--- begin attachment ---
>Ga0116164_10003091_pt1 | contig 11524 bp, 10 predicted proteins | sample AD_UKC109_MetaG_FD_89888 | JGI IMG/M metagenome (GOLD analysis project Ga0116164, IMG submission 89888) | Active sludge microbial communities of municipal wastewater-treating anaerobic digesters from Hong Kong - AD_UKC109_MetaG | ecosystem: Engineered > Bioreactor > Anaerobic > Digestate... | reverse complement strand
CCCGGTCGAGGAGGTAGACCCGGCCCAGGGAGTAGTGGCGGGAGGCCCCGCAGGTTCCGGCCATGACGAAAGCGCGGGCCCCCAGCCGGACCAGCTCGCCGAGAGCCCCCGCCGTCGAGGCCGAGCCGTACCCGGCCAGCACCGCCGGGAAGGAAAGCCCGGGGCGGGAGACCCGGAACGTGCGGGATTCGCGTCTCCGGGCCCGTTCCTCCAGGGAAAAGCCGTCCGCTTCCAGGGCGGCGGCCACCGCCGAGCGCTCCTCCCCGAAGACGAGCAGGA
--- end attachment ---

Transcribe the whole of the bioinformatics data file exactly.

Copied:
>Ga0116164_10003091_pt1 | contig 11524 bp, 10 predicted proteins | sample AD_UKC109_MetaG_FD_89888 | JGI IMG/M metagenome (GOLD analysis project Ga0116164, IMG submission 89888) | Active sludge microbial communities of municipal wastewater-treating anaerobic digesters from Hong Kong - AD_UKC109_MetaG | ecosystem: Engineered > Bioreactor > Anaerobic > Digestate... | reverse complement strand
CCCGGTCGAGGAGGTAGACCCGGCCCAGGGAGTAGTGGCGGGAGGCCCCGCAGGTTCCGGCCATGACGAAAGCGCGGGCCCCCAGCCGGACCAGCTCGCCGAGAGCCCCCGCCGTCGAGGCCGAGCCGTACCCGGCCAGCACCGCCGGGAAGGAAAGCCCGGGGCGGGAGACCCGGAACGTGCGGGATTCGCGTCTCCGGGCCCGTTCCTCCAGGGAAAAGCCGTCCGCTTCCAGGGCGGCGGCCACCGCCGAGCGCTCCTCCCCGAAGACGAGCAGGA